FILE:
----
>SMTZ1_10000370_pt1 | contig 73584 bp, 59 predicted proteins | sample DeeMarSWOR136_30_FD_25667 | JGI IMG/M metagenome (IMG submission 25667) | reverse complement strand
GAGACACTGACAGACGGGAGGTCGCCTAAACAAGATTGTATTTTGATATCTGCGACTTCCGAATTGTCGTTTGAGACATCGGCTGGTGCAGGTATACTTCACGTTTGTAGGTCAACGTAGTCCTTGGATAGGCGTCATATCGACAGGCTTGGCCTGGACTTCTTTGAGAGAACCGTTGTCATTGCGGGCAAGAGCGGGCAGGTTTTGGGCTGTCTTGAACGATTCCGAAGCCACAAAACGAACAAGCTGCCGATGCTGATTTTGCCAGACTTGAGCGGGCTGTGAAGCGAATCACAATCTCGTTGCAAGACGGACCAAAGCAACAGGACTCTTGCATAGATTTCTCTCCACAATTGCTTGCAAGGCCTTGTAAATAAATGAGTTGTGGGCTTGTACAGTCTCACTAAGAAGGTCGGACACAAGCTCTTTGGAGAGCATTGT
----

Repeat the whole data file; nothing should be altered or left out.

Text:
>SMTZ1_10000370_pt1 | contig 73584 bp, 59 predicted proteins | sample DeeMarSWOR136_30_FD_25667 | JGI IMG/M metagenome (IMG submission 25667) | reverse complement strand
GAGACACTGACAGACGGGAGGTCGCCTAAACAAGATTGTATTTTGATATCTGCGACTTCCGAATTGTCGTTTGAGACATCGGCTGGTGCAGGTATACTTCACGTTTGTAGGTCAACGTAGTCCTTGGATAGGCGTCATATCGACAGGCTTGGCCTGGACTTCTTTGAGAGAACCGTTGTCATTGCGGGCAAGAGCGGGCAGGTTTTGGGCTGTCTTGAACGATTCCGAAGCCACAAAACGAACAAGCTGCCGATGCTGATTTTGCCAGACTTGAGCGGGCTGTGAAGCGAATCACAATCTCGTTGCAAGACGGACCAAAGCAACAGGACTCTTGCATAGATTTCTCTCCACAATTGCTTGCAAGGCCTTGTAAATAAATGAGTTGTGGGCTTGTACAGTCTCACTAAGAAGGTCGGACACAAGCTCTTTGGAGAGCATTGT